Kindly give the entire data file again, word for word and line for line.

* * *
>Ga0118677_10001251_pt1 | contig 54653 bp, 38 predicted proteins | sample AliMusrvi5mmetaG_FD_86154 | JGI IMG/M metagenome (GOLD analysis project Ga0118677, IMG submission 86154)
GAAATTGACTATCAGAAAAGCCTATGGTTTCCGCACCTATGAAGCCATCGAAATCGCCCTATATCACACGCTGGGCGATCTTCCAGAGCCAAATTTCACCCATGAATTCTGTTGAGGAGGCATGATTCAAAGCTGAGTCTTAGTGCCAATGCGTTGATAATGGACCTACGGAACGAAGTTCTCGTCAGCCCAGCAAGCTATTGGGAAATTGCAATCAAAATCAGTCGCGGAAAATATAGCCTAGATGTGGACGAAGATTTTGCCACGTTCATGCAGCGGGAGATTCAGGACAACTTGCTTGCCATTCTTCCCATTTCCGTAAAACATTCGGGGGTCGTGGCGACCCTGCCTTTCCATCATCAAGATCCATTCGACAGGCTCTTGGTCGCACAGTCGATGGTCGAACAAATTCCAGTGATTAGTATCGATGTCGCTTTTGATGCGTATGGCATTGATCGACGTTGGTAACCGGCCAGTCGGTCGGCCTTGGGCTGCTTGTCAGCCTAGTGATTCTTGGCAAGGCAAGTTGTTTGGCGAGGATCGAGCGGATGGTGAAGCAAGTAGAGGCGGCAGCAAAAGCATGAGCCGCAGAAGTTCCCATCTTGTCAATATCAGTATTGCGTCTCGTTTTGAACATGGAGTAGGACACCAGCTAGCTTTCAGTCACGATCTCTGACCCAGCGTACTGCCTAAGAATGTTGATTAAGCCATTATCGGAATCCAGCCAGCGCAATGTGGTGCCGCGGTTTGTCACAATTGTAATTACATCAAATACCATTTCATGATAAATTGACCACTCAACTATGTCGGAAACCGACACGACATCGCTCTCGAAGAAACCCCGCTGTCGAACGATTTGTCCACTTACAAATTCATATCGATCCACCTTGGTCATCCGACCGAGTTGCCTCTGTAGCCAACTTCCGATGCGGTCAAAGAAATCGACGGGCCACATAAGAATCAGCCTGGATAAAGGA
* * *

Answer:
>Ga0118677_10001251_pt1 | contig 54653 bp, 38 predicted proteins | sample AliMusrvi5mmetaG_FD_86154 | JGI IMG/M metagenome (GOLD analysis project Ga0118677, IMG submission 86154)
GAAATTGACTATCAGAAAAGCCTATGGTTTCCGCACCTATGAAGCCATCGAAATCGCCCTATATCACACGCTGGGCGATCTTCCAGAGCCAAATTTCACCCATGAATTCTGTTGAGGAGGCATGATTCAAAGCTGAGTCTTAGTGCCAATGCGTTGATAATGGACCTACGGAACGAAGTTCTCGTCAGCCCAGCAAGCTATTGGGAAATTGCAATCAAAATCAGTCGCGGAAAATATAGCCTAGATGTGGACGAAGATTTTGCCACGTTCATGCAGCGGGAGATTCAGGACAACTTGCTTGCCATTCTTCCCATTTCCGTAAAACATTCGGGGGTCGTGGCGACCCTGCCTTTCCATCATCAAGATCCATTCGACAGGCTCTTGGTCGCACAGTCGATGGTCGAACAAATTCCAGTGATTAGTATCGATGTCGCTTTTGATGCGTATGGCATTGATCGACGTTGGTAACCGGCCAGTCGGTCGGCCTTGGGCTGCTTGTCAGCCTAGTGATTCTTGGCAAGGCAAGTTGTTTGGCGAGGATCGAGCGGATGGTGAAGCAAGTAGAGGCGGCAGCAAAAGCATGAGCCGCAGAAGTTCCCATCTTGTCAATATCAGTATTGCGTCTCGTTTTGAACATGGAGTAGGACACCAGCTAGCTTTCAGTCACGATCTCTGACCCAGCGTACTGCCTAAGAATGTTGATTAAGCCATTATCGGAATCCAGCCAGCGCAATGTGGTGCCGCGGTTTGTCACAATTGTAATTACATCAAATACCATTTCATGATAAATTGACCACTCAACTATGTCGGAAACCGACACGACATCGCTCTCGAAGAAACCCCGCTGTCGAACGATTTGTCCACTTACAAATTCATATCGATCCACCTTGGTCATCCGACCGAGTTGCCTCTGTAGCCAACTTCCGATGCGGTCAAAGAAATCGACGGGCCACATAAGAATCAGCCTGGATAAAGGA